Paranormal Activity 3: What Say You, Christian?

What should Christians make of a movie that may be the highest grossing horror film of all time? Partake and engage, or turn tail and run?

There are some serious reservations any biblically minded Christian should have when approaching a spiritual “horror” film. We know our flesh and blood is not the only reality of this world (Eph 6:18). Satan, demons, and spiritual darkness are real and are nothing to trifle with or take lightly.

For those who would be more given to feelings of terror and overwhelming fear during and after such a film, abstinence should be the wisest choice. Yet we must also gird ourselves with truth: there really is nothing to fear in Christ our eternal Protector. Those with faith in Christ have no cause for fear when approaching fabricated evil or even hell itself, for there is no torment in perfect love (1 John 4:8).

You’ve probably heard the secular definition of “Puritanism”, you know: “That sneaking suspicion someone, somewhere is having fun.” Christians don’t run campaigns against fun, they embark on missions for freedom in Christ. All sort of trite interpretations of “fun” could leave a person in bondage of biblical proportions. It is a mark of spiritual maturity to acknowledge that some forms of media avert our eyes from King Jesus and His liberty from every form of darkness.

But I do believe there is some subversive truth that can be dug out of exploding box office sales of this spiritual thriller. Movies like “Paranormal Activity” presuppose real “evil” in the world, even “spiritual evil.” People, even unbelieving ones, have physiological and emotional responses to many such films. You don’t scream, sweat and shake from watching a twisted Fairy Tale; you respond in those ways only if you truly believe what you are watching has some ground in reality.

To be honest, I’m still a bit freaked out by the slobbering trolls in that all time classic horror movie “Ernest Scared Stupid”. I’m pretty sure I spent much of that movie with my head in the chair and my butt in the air. My mom should have known that such a movie was not eight-year old friendly.

Some scars never heal.

But Paranormal Activity (and Ernest Scared Stupid), in a strange way affirms the biblical stance of spiritual darkness. Relativism, postmodernism, and secular humanism have very few coherent explanations for our inherent fascination and fear of the ethereal.

Films like Paranormal Activity 3 can bring up some provocative questions, and someone needs to be there to answer them with gospel truth.

Now certainly, Hollywood horror flicks leave the biblical worldview half undone. In these films, the gospel of Jesus Christ is never offered as the only blazing light to pierce the disturbing demonic darkness. But I wouldn’t expect Hollywood to be in the business of evangelism or spiritual warfare in the first place. That’s where we should come in. The gaping void left by insufficient worldly wisdom must be filled with the other-wordly supremely sufficient gospel (1Cor 15:1-4).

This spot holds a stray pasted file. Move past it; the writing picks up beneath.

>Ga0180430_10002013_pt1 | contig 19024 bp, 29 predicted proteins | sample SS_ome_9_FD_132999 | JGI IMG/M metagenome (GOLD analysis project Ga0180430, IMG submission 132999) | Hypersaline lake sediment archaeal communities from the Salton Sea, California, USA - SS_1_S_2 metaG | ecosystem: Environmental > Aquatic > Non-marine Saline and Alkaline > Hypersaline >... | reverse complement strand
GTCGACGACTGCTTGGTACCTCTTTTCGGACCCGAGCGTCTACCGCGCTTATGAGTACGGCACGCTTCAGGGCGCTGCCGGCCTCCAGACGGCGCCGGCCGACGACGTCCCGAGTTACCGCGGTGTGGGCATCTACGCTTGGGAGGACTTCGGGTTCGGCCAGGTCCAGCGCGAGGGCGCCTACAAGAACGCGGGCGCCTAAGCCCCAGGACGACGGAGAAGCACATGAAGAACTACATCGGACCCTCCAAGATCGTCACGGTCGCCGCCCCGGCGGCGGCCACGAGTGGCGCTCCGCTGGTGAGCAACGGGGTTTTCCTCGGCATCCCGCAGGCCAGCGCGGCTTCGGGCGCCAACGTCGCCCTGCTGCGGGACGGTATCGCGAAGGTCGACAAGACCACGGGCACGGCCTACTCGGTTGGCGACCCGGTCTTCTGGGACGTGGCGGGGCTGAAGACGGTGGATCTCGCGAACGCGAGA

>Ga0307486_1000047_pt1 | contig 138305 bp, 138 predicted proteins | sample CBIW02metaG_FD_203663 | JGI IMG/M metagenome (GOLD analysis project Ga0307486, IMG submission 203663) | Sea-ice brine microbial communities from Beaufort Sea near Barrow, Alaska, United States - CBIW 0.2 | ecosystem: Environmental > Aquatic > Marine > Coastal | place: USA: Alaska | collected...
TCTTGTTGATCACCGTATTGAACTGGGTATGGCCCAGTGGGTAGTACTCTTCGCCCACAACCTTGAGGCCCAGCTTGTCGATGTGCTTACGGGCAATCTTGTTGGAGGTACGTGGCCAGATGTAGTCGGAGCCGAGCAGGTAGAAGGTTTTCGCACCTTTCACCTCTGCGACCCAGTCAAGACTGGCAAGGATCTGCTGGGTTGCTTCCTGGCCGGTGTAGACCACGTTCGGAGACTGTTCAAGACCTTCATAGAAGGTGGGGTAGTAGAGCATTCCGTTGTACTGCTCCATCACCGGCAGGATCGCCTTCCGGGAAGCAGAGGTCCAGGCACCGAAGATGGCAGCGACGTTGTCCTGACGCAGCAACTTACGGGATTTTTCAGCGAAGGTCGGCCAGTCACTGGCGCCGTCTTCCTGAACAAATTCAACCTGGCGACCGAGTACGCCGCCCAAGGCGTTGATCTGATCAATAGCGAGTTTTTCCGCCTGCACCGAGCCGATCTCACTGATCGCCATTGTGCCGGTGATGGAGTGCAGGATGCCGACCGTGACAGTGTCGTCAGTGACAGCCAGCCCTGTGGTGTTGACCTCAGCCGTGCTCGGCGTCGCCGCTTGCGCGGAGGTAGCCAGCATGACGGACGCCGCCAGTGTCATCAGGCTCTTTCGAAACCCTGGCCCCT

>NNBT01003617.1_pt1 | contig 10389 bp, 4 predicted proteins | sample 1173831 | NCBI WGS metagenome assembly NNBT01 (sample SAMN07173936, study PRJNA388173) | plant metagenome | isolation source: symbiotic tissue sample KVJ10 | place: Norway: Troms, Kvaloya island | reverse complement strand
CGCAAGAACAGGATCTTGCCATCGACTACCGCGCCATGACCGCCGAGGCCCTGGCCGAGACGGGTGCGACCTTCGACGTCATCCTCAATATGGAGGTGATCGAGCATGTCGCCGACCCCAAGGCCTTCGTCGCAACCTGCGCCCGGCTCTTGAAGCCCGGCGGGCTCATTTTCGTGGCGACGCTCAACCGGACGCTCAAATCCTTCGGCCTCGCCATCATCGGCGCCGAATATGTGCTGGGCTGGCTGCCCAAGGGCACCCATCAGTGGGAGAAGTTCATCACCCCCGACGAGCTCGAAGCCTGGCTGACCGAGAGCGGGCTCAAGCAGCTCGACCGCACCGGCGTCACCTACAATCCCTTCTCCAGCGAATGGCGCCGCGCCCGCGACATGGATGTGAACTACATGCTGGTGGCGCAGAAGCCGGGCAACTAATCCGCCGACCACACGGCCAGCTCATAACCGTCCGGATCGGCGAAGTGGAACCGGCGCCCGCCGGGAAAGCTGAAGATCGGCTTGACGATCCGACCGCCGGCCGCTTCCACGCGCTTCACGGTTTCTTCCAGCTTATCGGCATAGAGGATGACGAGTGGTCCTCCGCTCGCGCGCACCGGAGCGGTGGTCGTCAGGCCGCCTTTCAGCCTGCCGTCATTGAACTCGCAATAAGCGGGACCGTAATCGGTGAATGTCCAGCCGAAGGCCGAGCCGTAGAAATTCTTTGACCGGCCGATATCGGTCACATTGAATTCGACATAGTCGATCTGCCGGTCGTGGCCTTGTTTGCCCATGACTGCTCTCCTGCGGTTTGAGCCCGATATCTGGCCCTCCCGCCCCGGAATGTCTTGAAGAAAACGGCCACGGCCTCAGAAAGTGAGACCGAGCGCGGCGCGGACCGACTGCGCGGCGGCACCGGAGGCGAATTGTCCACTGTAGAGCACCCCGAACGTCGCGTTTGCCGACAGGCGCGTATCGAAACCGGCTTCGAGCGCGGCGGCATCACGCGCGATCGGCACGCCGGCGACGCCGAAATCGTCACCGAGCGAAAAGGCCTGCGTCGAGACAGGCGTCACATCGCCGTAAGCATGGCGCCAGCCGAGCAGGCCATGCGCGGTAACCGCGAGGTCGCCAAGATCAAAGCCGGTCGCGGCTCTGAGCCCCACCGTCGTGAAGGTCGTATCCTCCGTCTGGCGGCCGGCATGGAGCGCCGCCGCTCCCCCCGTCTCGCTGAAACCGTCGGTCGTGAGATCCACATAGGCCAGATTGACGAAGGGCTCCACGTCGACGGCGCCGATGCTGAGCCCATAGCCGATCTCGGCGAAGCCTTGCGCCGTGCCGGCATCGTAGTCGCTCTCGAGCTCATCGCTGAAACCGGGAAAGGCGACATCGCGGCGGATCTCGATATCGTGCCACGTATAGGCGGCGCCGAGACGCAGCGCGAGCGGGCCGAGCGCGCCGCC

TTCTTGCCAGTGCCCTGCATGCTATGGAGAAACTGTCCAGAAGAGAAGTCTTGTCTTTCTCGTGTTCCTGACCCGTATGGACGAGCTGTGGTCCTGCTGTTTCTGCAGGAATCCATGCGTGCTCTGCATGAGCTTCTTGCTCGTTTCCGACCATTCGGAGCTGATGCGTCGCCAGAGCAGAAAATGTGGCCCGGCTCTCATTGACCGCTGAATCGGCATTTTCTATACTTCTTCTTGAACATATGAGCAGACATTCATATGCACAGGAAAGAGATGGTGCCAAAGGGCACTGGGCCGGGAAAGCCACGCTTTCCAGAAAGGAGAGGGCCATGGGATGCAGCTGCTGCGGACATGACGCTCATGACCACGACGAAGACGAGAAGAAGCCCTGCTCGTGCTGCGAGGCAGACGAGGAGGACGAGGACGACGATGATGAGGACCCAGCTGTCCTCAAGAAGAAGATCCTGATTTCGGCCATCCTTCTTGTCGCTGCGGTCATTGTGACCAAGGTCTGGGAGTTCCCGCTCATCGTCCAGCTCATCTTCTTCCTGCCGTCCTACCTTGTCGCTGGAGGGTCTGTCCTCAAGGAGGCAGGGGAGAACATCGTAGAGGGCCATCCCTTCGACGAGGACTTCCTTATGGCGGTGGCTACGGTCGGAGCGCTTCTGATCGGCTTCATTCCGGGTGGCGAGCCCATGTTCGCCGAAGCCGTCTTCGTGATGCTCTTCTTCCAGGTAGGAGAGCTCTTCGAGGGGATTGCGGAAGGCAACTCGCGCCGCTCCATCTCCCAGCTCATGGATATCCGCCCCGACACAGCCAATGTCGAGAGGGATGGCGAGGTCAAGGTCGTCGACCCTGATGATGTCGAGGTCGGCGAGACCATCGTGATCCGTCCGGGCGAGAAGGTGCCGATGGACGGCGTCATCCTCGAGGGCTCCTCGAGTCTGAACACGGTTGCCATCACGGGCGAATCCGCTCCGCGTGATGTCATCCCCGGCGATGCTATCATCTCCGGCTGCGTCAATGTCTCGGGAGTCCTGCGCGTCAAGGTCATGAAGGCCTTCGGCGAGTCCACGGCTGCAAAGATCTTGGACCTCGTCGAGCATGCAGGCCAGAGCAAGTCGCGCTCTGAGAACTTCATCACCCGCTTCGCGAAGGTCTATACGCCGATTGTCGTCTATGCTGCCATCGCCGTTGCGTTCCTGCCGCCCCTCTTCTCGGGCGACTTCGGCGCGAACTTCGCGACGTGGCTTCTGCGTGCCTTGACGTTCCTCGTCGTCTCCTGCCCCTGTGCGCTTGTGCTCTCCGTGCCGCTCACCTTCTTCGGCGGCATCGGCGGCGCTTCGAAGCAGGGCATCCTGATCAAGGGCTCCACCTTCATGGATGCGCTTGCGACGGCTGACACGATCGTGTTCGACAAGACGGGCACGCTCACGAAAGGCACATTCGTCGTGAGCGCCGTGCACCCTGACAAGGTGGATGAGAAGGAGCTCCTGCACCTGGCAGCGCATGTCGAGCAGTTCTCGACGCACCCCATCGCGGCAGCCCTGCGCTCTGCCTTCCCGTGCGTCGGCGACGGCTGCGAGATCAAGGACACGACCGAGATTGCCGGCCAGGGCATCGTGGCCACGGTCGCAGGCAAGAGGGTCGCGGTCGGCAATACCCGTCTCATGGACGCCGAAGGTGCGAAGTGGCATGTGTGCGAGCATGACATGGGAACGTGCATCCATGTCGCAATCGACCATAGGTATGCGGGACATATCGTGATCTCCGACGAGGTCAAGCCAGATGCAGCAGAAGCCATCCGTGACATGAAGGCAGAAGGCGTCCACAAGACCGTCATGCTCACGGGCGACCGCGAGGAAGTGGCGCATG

I’ll forgo the opportunity to partake in the Paranormalmania. I haven’t watched (much of) the previous two. My wife and I tried to watch the sequel after it came out on Redbox, but after the first 15 minutes we both felt weirded out enough to shut it down.  This is a personal conviction, not a sweeping mandate I would put on anyone else. If I want to come face to face with disturbing levels of evil, I need to look no further than my own heart and motives. My selfishness, self-righteousness, and general bent towards hypocrisy are much more scarier than a trumped up faux story line with average effects and below average acting.

The evil on the screen is Hollywood. The evil within is real. Praise God the victory over my evil is equally real and realized in the cross of Christ (Colossians 2).

I doubt a new law can be constructed here for the Christian. Some should certainly forgo the opportunity to sow into a horror film that will gross enough to put a sizable dent in the Ethiopian hunger crisis. All who watch it need to honestly ask themselves as ambassadors of the kingdom of light: Is the best way to pierce the eternal darkness by investing our time and money into commercialized darkness?

Bryan Daniels

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Steve Jobs and The New American Idol

“R.I.P. Steve Jobs”

That was the moniker plastered across Facebook statuses and Twitter feeds yesterday. The anointed king of the digital age had fallen, and the adherents of Mac mania were in mass mourning.